From: Pavel Vajarov <firstname.lastname@example.org> To: Stephen Hemminger <email@example.com> Cc: firstname.lastname@example.org Subject: Re: [dpdk-users] Peformance troubleshouting of TCP/IP stack over DPDK. Date: Thu, 7 May 2020 13:47:33 +0300 Message-ID: <CAK9EM1-EZG7KC79SNsYM5D=wFz1DD6hPAWtLrN2jpfmGNwsPmw@mail.gmail.com> (raw) In-Reply-To: <email@example.com> On Wed, May 6, 2020 at 5:55 PM Stephen Hemminger <firstname.lastname@example.org> wrote: > On Wed, 6 May 2020 08:14:20 +0300 > Pavel Vajarov <email@example.com> wrote: > > > Hi there, > > > > We are trying to compare the performance of DPDK+FreeBSD networking stack > > vs standard Linux kernel and we have problems finding out why the former > is > > slower. The details are below. > > > > There is a project called F-Stack <https://github.com/F-Stack/f-stack>. > > It glues the networking stack from > > FreeBSD 11.01 over DPDK. We made a setup to test the performance of > > transparent > > TCP proxy based on F-Stack and another one running on Standard Linux > > kernel. > > We did the tests on KVM with 2 cores (Intel(R) Xeon(R) Gold 6139 CPU @ > > 2.30GHz) > > and 32GB RAM. 10Gbs NIC was attached in passthrough mode. > > The application level code, the one which handles epoll notifications and > > memcpy data between the sockets, of the both proxy applications is 100% > the > > same. Both proxy applications are single threaded and in all tests we > > pinned the applications on core 1. The interrupts from the network card > > were pinned to the same core 1 for the test with the standard Linux > > application. > > > > Here are the test results: > > 1. The Linux based proxy was able to handle about 1.7-1.8 Gbps before it > > started to throttle the traffic. No visible CPU usage was observed on > core > > 0 during the tests, only core 1, where the application and the IRQs were > > pinned, took the load. > > 2. The DPDK+FreeBSD proxy was able to thandle 700-800 Mbps before it > > started to throttle the traffic. No visible CPU usage was observed on > core > > 0 during the tests only core 1, where the application was pinned, took > the > > load. In some of the latter tests I did some changes to the number of > read > > packets in one call from the network card and the number of handled > events > > in one call to epoll. With these changes I was able to increase the > > throughput > > to 900-1000 Mbps but couldn't increase it more. > > 3. We did another test with the DPDK+FreeBSD proxy just to give us some > > more info about the problem. We disabled the TCP proxy functionality and > > let the packets be simply ip forwarded by the FreeBSD stack. In this test > > we reached up to 5Gbps without being able to throttle the traffic. We > just > > don't have more traffic to redirect there at the moment. So the bottlneck > > seem to be either in the upper level of the network stack or in the > > application > > code. > > > > There is a huawei switch which redirects the traffic to this server. It > > regularly > > sends arping and if the server doesn't respond it stops the redirection. > > So we assumed that when the redirection stops it's because the server > > throttles the traffic and drops packets and can't respond to the arping > > because > > of the packets drop. > > > > The whole application can be very roughly represented in the following > way: > > - Write pending outgoing packets to the network card > > - Read incoming packets from the network card > > - Push the incoming packets to the FreeBSD stack > > - Call epoll_wait/kevent without waiting > > - Handle the events > > - loop from the beginning > > According to the performance profiling that we did, aside from packet > > processing, > > about 25-30% of the application time seems to be spent in the > > epoll_wait/kevent > > even though the `timeout` parameter of this call is set to 0 i.e. > > it shouldn't block waiting for events if there is none. > > > > I can give you much more details and code for everything, if needed. > > > > My questions are: > > 1. Does somebody have observations or educated guesses about what amount > of > > traffic should I expect the DPDK + FreeBSD stack + kevent to process in > the > > above > > scenario? Are the numbers low or expected? > > We've expected to see better performance than the standard Linux kernel > one > > but > > so far we can't get this performance. > > 2. Do you think the diffrence comes because of the time spending handling > > packets > > and handling epoll in both of the tests? What do I mean. For the standard > > Linux tests > > the interrupts handling has higher priority than the epoll handling and > > thus the application > > can spend much more time handling packets and processing them in the > kernel > > than > > handling epoll events in the user space. For the DPDK+FreeBSD case the > time > > for > > handling packets and the time for processing epolls is kind of equal. I > > think, that this was > > the reason why we were able to get more performance increasing the number > > of read > > packets at one go and decreasing the epoll events. However, we couldn't > > increase the > > throughput enough with these tweaks. > > 3. Can you suggest something else that we can test/measure/profile to get > > better idea > > what exactly is happening here and to improve the performance more? > > > > Any help is appreciated! > > > > Thanks in advance, > > Pavel. > > First off, if you are testing on KVM, are you using PCI pass thru or SR-IOV > to make the device available to the guest directly. The default mode uses > a Linux bridge, and this results in multiple copies and context switches. > You end up testing Linux bridge and virtio performance, not TCP. > > To get full speed with TCP and most software stacks you need TCP > segmentation > offload. > > Also software queue discipline, kernel version, and TCP congestion control > can have a big role in your result. > Hi, Thanks for the response. We did the tests on Ubuntu 18.04.4 LTS (GNU/Linux 4.15.0-96-generic x86_64). The NIC was given to the guest using SR-IOV. The TCP segmentation offload was enabled for both tests (standard Linux and DPDK+FreeBSD). The congestion control algorithm for both tests was 'cubic'. What do you mean by 'software queue discipline'? Regards, Pavel.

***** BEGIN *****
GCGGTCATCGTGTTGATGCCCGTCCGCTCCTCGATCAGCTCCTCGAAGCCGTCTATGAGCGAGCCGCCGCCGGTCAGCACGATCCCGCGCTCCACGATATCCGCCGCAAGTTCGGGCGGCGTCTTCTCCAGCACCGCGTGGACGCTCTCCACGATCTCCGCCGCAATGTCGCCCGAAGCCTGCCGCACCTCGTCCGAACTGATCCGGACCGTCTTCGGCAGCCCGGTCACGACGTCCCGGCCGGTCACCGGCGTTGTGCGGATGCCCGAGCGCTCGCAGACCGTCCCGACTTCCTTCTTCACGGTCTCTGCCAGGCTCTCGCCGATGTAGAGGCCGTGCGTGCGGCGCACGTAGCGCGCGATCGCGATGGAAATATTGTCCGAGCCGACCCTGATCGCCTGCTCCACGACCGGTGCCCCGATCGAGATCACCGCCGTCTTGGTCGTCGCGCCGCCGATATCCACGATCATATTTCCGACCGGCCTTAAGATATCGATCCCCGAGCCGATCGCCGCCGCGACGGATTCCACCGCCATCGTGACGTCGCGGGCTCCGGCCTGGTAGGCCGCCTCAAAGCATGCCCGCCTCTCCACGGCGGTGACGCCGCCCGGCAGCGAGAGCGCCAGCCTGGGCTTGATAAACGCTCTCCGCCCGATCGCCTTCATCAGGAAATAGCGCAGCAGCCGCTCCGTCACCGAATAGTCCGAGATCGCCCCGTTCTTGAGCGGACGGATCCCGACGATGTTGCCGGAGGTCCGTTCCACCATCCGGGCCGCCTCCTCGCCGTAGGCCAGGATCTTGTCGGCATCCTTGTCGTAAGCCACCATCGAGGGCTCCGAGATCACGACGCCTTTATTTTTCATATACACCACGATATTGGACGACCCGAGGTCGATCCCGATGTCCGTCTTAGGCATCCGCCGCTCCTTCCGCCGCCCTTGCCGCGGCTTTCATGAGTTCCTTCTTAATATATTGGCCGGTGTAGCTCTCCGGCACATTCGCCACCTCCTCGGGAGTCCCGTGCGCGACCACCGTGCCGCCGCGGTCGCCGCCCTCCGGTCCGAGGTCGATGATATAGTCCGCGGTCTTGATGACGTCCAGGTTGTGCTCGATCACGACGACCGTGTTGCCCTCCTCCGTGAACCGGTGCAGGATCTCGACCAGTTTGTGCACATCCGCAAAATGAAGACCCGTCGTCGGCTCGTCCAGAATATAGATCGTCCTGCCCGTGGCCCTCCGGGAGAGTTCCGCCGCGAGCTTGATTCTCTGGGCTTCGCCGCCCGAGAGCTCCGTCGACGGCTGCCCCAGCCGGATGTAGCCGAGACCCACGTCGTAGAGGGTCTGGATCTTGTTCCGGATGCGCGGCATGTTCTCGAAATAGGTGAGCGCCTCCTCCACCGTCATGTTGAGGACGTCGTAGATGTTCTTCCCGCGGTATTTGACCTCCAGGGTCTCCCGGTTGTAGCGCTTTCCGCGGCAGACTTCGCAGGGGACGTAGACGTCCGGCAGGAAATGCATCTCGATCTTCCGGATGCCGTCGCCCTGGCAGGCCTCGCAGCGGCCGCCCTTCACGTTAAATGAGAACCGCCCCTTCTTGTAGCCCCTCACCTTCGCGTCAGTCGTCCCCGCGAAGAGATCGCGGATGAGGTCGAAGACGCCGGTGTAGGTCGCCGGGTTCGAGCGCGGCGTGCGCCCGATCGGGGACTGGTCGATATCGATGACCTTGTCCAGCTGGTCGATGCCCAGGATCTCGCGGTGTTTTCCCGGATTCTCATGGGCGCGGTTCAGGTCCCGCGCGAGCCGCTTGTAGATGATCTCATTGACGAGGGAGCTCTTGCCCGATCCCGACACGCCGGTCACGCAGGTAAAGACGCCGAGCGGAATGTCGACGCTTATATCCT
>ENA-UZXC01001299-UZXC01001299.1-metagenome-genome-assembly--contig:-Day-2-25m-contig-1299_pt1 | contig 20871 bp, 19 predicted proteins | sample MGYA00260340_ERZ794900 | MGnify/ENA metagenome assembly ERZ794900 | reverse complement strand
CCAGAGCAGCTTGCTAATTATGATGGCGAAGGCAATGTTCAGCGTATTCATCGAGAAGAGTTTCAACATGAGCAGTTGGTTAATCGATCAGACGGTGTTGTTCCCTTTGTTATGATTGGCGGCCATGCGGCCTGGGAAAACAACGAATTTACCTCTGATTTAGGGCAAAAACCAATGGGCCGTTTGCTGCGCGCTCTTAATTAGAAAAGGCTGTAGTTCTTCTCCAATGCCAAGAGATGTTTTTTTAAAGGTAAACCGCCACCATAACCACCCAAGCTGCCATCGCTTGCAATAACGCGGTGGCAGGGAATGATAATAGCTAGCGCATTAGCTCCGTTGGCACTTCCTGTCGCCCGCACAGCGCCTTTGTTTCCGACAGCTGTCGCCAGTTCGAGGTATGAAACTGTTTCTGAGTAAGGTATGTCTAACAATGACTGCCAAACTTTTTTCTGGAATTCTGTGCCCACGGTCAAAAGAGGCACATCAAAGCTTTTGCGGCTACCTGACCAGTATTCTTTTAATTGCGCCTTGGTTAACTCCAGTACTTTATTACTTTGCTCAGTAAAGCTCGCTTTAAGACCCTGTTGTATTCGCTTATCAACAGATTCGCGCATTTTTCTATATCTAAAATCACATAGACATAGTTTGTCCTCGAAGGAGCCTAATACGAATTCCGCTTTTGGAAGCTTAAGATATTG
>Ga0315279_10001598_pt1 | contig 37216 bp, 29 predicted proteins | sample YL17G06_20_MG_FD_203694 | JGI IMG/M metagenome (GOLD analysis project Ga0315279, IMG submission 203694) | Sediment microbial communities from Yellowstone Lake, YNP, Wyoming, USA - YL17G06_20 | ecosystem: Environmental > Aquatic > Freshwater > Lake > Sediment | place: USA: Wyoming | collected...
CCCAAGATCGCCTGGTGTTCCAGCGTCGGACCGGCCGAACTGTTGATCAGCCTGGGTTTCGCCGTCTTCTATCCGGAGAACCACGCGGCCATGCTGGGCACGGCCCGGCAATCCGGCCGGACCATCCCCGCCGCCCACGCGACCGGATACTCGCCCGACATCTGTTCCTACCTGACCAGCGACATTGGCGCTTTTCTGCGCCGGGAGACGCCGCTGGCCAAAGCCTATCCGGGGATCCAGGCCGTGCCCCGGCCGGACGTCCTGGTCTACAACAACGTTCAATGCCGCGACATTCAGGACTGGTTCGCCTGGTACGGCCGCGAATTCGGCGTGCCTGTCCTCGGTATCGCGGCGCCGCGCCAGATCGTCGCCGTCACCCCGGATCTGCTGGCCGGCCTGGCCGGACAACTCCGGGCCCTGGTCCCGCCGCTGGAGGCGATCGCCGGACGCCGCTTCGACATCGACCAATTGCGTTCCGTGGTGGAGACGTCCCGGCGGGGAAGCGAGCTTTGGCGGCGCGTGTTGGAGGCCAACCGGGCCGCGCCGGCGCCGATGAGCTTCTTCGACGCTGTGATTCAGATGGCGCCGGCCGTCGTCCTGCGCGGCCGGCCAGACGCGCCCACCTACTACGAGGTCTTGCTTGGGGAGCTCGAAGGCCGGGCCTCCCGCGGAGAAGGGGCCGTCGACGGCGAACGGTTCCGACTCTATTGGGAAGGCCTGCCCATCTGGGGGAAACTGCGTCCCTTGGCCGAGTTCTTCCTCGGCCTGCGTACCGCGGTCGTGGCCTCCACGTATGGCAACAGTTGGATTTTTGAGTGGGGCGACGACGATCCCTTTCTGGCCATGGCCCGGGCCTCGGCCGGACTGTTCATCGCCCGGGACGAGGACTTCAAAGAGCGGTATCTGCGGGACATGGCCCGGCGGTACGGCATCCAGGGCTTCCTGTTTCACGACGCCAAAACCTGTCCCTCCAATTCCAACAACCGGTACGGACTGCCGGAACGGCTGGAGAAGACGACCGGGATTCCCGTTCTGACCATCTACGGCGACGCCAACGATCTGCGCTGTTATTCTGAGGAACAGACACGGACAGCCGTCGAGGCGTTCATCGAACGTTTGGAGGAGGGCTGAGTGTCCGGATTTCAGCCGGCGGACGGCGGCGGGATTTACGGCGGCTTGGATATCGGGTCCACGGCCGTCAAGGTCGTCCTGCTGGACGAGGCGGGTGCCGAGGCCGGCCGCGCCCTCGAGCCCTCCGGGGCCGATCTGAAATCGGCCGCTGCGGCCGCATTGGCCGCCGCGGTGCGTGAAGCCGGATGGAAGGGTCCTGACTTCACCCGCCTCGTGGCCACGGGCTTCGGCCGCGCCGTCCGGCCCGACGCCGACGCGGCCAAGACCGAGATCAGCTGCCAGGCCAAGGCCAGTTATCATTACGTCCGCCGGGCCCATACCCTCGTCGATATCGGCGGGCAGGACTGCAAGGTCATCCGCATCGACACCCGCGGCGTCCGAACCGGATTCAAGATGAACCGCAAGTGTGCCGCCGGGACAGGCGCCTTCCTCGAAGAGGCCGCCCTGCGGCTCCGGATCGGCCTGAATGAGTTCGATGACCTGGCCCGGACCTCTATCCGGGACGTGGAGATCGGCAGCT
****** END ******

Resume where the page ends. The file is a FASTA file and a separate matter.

next prev parent reply index Thread overview: 12+ messages / expand[flat|nested] mbox.gz Atom feed top 2020-05-06 5:14 Pavel Vajarov 2020-05-06 14:54 ` Stephen Hemminger 2020-05-07 10:47 ` Pavel Vajarov [this message] 2020-05-07 14:09 ` dave seddon 2020-05-07 20:31 ` Stephen Hemminger 2020-05-08 5:03 ` Pavel Vajarov 2020-05-20 19:43 ` Vincent Li 2020-05-21 8:09 ` Pavel Vajarov 2020-05-21 16:31 ` Vincent Li 2020-05-26 16:50 ` Vincent Li 2020-05-27 5:11 ` Pavel Vajarov 2020-05-27 16:44 ` Vincent Li